Check out this exclusive interview with the surf super star from our current issue (which is still on sale for another week if you want to indulge in the full printed goodness in all its glory, including surfing tropical Sri Lanka and arctic Scottland brrrr, chasing powder in Kashmir and skate wizard Leticia Bufoni. And if you’ve missed it at the stores, you can still get all the back issues at themagfactory.com)
Interview by Sam Haddad, action shots by Todd Glaser, portraits by Nicole Maria Winkler with styling from Britta Burger
Aged just 23, Stephanie Gilmore is the only surfer to win the ASP World Tour Title four years on the bounce but this year she was out of the running after just five stops. When we shot her exclusively for the cover we asked her how it felt to beaten by the very girls she inspired to greatness, and then moved onto to some nicer topics including how’s she’s super-into fashion, sees the Williams sisters as great role models and how big events aren’t killing the soul of surfing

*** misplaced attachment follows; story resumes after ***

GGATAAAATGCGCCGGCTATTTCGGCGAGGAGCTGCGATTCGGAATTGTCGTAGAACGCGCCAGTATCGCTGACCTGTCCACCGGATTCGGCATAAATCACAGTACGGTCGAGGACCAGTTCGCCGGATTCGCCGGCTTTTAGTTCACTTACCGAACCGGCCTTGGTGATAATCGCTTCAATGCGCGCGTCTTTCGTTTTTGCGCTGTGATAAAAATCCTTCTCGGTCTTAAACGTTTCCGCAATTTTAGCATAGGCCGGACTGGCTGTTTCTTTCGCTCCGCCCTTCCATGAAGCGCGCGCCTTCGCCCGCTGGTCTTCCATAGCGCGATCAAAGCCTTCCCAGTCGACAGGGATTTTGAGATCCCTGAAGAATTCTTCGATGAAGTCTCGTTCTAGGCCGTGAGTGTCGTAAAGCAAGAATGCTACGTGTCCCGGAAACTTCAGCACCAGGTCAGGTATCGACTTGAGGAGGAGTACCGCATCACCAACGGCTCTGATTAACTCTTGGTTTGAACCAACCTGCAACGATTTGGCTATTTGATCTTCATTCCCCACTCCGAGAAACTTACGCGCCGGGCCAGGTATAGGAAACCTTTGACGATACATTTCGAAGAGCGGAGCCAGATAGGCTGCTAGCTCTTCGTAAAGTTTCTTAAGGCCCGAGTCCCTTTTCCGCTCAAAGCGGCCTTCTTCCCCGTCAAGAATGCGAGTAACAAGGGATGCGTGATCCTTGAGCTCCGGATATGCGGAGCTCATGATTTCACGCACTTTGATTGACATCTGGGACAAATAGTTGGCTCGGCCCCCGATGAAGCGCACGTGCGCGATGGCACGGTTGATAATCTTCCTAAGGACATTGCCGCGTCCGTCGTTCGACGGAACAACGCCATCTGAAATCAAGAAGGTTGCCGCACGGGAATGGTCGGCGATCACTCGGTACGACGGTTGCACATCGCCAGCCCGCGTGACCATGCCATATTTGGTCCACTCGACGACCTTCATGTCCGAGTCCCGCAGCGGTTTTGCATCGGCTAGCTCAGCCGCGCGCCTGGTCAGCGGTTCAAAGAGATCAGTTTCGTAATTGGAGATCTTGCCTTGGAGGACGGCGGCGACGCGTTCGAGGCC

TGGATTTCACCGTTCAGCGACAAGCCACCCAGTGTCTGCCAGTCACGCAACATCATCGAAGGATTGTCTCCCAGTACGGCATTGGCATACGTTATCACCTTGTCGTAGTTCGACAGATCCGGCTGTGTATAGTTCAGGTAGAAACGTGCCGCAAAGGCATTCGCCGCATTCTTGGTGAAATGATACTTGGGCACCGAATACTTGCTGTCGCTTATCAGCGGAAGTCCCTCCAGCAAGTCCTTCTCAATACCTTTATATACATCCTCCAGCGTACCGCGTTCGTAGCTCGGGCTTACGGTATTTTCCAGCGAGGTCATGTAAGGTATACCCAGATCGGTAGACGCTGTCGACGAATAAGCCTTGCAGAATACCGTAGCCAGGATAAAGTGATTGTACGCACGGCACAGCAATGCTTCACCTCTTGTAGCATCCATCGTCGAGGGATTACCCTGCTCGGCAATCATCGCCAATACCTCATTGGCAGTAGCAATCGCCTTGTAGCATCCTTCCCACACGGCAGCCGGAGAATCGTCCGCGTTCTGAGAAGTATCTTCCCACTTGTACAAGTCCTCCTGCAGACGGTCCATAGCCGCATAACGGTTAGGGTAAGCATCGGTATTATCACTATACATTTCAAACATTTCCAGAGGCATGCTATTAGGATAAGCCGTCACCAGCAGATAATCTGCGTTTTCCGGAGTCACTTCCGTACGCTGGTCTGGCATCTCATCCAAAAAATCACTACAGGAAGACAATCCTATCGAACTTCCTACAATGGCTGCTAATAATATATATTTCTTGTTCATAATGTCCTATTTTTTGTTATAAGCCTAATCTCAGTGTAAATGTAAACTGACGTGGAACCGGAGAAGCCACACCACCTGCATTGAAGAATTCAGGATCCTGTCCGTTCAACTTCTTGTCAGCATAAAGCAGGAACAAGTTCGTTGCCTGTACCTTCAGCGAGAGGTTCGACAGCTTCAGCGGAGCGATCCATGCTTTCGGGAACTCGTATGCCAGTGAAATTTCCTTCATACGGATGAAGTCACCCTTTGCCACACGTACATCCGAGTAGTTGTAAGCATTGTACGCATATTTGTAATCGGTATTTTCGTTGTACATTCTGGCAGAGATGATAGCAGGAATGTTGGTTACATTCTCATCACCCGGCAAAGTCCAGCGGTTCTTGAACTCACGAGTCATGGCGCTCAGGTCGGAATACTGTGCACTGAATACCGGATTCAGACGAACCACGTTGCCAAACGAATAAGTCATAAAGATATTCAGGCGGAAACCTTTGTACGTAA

You love New York, so were you excited to come to London?
Yeah like most Australians, I feel quite at home here, especially compared to other places in Europe. You speak English and drink tea. It’s really fun and I am a big fan of big cities, which is quite a contrast to what people might expect.
Can you envisage a time when you live in a big city and not by the ocean?
Yeah as long as I was close to the airport so I could get to the beach quickly.
So not surfing everyday would be ok for you?
Oh yeah I don’t surf everyday now. I try to get in the water as much as I can but I also try and wait for the waves to be good.
Is it fair to say you’ve found other things, such as fashion and music, that make you feel as good as surfing used to?